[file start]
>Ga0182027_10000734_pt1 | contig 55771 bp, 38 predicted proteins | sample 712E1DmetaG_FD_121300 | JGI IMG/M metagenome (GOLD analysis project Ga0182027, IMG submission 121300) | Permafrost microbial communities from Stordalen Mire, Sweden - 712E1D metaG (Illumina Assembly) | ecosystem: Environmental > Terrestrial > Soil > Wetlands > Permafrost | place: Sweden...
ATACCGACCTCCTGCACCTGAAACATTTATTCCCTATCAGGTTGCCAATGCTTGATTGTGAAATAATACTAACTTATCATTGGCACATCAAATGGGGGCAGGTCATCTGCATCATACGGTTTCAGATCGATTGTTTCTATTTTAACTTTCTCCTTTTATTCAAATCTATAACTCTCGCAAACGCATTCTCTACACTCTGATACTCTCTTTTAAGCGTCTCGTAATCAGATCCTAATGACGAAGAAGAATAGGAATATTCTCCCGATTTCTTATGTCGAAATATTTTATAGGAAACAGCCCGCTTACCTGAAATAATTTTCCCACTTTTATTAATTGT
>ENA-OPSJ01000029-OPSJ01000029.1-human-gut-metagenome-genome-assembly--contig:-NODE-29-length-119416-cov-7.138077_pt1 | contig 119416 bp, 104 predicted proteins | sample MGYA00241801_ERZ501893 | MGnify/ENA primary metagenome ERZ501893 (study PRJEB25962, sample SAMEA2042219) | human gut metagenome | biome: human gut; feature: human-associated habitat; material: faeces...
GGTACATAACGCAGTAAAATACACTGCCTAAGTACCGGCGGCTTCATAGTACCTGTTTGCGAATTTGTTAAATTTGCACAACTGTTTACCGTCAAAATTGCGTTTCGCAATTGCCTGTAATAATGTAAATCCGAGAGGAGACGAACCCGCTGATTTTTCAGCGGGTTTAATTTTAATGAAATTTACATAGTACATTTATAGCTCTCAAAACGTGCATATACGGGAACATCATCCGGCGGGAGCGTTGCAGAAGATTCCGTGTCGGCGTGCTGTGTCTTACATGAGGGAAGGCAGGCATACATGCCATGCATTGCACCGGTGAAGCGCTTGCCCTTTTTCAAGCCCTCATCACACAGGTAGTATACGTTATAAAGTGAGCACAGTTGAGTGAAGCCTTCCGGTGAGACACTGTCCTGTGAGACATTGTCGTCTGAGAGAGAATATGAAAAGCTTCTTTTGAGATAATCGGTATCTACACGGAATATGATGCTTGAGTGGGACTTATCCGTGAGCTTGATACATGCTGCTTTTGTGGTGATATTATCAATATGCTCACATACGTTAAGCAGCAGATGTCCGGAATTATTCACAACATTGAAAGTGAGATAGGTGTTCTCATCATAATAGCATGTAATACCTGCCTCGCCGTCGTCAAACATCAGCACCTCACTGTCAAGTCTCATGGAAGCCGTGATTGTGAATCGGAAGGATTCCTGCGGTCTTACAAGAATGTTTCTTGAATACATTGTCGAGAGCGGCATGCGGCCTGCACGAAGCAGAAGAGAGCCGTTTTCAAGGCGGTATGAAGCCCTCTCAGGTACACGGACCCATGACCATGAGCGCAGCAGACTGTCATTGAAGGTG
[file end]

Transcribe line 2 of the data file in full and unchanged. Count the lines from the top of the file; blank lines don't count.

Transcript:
ATACCGACCTCCTGCACCTGAAACATTTATTCCCTATCAGGTTGCCAATGCTTGATTGTGAAATAATACTAACTTATCATTGGCACATCAAATGGGGGCAGGTCATCTGCATCATACGGTTTCAGATCGATTGTTTCTATTTTAACTTTCTCCTTTTATTCAAATCTATAACTCTCGCAAACGCATTCTCTACACTCTGATACTCTCTTTTAAGCGTCTCGTAATCAGATCCTAATGACGAAGAAGAATAGGAATATTCTCCCGATTTCTTATGTCGAAATATTTTATAGGAAACAGCCCGCTTACCTGAAATAATTTTCCCACTTTTATTAATTGT